A Magazine Published by Juniata College Office of Admission
HOLY JUNIATA STUDENT!
I’m N BATMA
6 Degrees of Separation One Student’s Ticket to HOLLYWOOD I4I
Students and Companies Create Lasting Success
Courses that Rock our World
From Class to Capstones, Students Get the Job Done in Style
Juniata College is an independent, co-educational college of liberal arts and sciences founded by members of the Church of the Brethren in 1876. Juniata’s mission is to provide an engaging, personalized educational experience empowering our students to develop the skills, knowledge and values that lead to a fulfilling life of service and ethical leadership in the global community. Cover photo: courtesy Andy Waplinger ’12 The Batman and Robin are registered trademarks of D.C. Comics.
juniata Genna Welsh Kasun ’06 Editor firstname.lastname@example.org Michelle Bartol ’84 Dean of Enrollment email@example.com Ellen Santa Maria ’12 Juniata Associate Writer
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Sarah Erdely ’12 Graphic Designer
Cert no. SW-COC-002556
Juniata is published by Juniata College Office of Admission and is a biannual magazine. Please send change of address to: Juniata College, Enrollment Center, 1700 Moore Street, Huntingdon, PA 16652. Juniata College, as an educational institution and employer, values equality of opportunity and diversity. The College is an independent, privately supported co-educational institution committed to providing a liberal arts education to qualified students regardless of sex, race, color, religion, national origin, ancestry, marital status, sexual orientation, or disability. Its policies comply with requirements of Title VIII of the Civil Rights Act of 1964, Title IV of the Education Amendments of 1972, and all other applicable federal, state, and local statutes, regulations and guidelines.
In many ways, Juniata’s Program of Emphasis resembles a traditional major—but it’s better. It’s a flexible system in which you are encouraged to combine academic interests to make you more marketable for careers and graduate school. Skills necessary in today’s world include creativity, self-discipline and selfdirection. All are developed as you work with two advisers on your POE, whether you choose a designated program or design your own. Discover an interest along the way? Consult with advisers to work it in, while keeping momentum toward graduation. Accounting Anthropology Art History Arts Production Biochemistry Biology Business Chemistry Communication Communication & Conflict Resolution Computer Science Digital Media Earth and Space Science Economics Education—pre-K to 4th grade Education, Secondary—biology, chemistry, earth/space science, English, environmental education, French, general science, German, mathematics, physics, social studies, Spanish Engineering (3-2)* Engineering Physics English Entrepreneurship Environmental Economics Environmental Science Environmental Studies Finance French Geology German Health Communication History History & Museum Studies Human Resource Management Information Technology International Business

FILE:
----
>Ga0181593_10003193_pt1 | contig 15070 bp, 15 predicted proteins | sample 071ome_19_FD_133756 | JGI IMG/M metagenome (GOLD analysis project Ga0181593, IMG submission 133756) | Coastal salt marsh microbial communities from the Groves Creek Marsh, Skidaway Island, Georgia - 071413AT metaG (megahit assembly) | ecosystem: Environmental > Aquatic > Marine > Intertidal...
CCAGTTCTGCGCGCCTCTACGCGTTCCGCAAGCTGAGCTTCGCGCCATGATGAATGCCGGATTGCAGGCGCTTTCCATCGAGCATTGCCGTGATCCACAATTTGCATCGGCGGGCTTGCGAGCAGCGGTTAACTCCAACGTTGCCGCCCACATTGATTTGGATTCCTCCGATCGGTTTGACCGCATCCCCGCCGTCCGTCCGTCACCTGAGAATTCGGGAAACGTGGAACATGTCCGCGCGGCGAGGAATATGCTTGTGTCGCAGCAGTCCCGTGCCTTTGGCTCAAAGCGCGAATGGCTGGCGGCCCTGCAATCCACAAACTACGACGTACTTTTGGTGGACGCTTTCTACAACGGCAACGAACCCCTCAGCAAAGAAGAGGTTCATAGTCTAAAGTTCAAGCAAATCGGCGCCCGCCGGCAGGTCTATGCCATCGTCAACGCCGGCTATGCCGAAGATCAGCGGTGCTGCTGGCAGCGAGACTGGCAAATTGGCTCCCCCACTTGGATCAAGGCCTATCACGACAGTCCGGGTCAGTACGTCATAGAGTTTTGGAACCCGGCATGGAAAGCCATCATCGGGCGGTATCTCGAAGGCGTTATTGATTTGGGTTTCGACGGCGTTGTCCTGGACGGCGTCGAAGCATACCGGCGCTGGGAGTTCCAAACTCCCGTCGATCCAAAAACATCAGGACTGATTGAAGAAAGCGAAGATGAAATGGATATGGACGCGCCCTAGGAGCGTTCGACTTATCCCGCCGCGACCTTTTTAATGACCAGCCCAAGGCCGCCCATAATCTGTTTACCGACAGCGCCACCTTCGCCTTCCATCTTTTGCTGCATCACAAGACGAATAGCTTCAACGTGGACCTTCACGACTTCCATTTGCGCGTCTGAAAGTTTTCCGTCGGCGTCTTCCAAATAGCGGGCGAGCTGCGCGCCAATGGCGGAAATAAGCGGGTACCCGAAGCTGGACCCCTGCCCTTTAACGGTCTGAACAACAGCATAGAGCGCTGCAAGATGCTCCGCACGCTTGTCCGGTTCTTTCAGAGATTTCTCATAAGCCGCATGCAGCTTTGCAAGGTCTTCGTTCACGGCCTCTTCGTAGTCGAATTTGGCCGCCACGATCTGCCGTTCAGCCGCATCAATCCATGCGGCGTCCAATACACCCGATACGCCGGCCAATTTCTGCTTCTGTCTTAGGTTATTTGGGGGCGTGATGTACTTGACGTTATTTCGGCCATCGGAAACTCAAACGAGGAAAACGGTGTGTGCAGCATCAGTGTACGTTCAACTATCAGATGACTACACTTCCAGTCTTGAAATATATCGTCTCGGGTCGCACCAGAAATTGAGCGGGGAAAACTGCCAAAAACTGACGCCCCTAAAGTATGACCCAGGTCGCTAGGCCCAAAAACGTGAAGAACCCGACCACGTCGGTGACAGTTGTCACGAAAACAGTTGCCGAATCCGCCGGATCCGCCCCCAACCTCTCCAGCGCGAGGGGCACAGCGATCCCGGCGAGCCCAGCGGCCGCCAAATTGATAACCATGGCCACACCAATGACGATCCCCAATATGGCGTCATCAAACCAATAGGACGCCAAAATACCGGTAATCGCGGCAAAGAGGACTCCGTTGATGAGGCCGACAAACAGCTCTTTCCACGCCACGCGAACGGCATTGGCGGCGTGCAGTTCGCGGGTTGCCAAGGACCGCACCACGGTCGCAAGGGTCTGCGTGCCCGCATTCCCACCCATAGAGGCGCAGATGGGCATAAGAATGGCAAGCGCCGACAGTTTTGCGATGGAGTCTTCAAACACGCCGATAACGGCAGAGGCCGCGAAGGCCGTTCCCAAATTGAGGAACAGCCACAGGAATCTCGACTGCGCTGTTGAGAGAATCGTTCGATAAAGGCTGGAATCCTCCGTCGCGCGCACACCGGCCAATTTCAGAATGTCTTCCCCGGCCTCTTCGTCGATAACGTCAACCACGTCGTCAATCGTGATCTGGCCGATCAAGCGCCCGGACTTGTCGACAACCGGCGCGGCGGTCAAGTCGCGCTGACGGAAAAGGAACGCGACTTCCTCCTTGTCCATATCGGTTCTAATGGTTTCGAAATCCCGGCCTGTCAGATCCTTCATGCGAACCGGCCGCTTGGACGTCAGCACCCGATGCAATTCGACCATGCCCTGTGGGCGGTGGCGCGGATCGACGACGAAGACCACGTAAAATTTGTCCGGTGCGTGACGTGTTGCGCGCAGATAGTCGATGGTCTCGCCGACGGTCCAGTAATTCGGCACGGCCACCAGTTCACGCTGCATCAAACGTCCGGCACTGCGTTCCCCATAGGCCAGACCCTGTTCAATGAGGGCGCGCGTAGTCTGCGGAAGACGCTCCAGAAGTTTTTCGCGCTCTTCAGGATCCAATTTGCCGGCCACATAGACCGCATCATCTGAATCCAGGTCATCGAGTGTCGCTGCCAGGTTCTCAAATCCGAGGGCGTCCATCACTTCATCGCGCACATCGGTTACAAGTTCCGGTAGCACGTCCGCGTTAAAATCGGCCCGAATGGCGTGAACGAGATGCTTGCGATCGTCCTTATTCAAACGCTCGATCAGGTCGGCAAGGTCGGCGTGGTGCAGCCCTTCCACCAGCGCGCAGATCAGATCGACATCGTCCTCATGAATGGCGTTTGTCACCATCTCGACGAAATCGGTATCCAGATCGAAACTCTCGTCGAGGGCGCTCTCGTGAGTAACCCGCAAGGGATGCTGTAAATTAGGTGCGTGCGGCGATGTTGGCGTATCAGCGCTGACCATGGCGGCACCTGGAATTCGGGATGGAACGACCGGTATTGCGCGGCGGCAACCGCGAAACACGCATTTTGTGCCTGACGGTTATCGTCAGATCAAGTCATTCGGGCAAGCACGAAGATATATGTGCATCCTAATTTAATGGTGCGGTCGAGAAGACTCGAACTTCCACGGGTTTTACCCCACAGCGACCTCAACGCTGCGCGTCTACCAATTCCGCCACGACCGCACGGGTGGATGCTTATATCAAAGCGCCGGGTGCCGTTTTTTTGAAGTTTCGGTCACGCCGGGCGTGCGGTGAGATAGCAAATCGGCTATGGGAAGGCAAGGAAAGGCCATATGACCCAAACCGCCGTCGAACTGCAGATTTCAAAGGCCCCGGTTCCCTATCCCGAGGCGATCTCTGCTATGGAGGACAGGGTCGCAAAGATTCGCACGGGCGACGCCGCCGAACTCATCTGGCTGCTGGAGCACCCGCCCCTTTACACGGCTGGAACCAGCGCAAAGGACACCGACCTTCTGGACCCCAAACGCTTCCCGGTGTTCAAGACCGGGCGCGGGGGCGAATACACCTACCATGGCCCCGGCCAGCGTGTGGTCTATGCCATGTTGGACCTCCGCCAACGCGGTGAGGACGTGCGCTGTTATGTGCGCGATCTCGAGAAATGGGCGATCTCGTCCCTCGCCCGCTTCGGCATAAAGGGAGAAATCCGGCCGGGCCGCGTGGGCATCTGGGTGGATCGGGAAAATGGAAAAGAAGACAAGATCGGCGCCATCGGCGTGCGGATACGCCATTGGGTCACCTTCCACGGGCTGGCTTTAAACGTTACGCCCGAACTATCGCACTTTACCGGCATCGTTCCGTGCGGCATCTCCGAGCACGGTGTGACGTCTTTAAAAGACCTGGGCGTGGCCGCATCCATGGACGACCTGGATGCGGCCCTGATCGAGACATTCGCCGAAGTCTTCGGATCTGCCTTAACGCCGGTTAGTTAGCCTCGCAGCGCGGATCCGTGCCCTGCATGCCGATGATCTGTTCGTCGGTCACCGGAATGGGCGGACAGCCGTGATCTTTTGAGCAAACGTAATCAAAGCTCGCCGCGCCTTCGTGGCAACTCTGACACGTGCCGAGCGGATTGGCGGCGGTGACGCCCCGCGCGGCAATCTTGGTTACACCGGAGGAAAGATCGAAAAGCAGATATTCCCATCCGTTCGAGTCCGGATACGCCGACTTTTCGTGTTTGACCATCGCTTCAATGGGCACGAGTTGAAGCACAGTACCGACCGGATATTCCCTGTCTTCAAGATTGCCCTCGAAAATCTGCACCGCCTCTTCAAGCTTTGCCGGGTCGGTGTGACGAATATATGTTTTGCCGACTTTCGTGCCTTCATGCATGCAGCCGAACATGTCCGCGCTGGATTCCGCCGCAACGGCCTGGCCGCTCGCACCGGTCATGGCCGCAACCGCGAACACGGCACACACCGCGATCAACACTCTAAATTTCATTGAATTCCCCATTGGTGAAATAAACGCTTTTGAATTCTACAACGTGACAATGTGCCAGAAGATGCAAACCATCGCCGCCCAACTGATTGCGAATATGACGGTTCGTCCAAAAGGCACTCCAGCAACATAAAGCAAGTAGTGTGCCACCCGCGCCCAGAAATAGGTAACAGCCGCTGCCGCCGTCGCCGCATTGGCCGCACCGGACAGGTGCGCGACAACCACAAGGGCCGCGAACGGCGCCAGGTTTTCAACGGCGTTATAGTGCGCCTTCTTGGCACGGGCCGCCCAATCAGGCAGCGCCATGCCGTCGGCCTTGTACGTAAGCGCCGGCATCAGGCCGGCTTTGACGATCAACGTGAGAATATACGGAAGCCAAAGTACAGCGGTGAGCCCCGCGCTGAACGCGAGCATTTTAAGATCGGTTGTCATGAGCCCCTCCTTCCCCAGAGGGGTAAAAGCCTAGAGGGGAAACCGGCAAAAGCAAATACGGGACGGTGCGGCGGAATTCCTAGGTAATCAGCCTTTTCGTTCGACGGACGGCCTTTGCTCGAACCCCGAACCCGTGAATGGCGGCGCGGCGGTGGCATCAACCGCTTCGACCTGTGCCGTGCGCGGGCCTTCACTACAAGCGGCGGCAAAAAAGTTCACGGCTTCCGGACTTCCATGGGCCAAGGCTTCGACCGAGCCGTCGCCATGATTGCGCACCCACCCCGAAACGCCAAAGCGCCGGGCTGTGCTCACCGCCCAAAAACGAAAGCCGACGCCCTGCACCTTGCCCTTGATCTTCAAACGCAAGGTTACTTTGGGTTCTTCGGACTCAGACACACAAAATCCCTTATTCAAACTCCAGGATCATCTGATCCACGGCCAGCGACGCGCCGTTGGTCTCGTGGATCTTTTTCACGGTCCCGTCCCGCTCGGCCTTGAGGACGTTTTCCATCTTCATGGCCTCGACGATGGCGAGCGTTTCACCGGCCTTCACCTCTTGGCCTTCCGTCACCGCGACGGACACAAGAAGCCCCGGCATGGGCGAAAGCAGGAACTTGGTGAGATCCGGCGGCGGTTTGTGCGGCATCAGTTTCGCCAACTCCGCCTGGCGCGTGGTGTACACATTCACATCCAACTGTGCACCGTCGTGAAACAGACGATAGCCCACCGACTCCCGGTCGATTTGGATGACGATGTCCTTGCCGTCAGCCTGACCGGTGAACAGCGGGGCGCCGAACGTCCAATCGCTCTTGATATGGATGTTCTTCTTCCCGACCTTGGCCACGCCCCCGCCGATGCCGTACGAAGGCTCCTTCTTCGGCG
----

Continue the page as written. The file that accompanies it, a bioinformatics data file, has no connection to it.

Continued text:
juniata / Winter ’12
Where are we?
ou might not believe it when we tell you people wave at one another as they pass on the sidewalk. You might doubt it when we tell you that one night each spring, the physics students are rock stars. You might be skeptical that the prevailing smell on the breeze at our first big student welcome event is chocolate.
That’s fine. Some things—brownie breezes, the pyrotechnic flair of Physics Phun Night, the jovial thunder of students storming The Arch, the sheer amount of times people wave hello at you—you’ll have to wait to experience until you are a student. Fortunately, most of what makes Juniata great—the welcoming community, the unusually open and green campus, the personalized attention and support of faculty, staff, and peers committed to your success—is available anytime.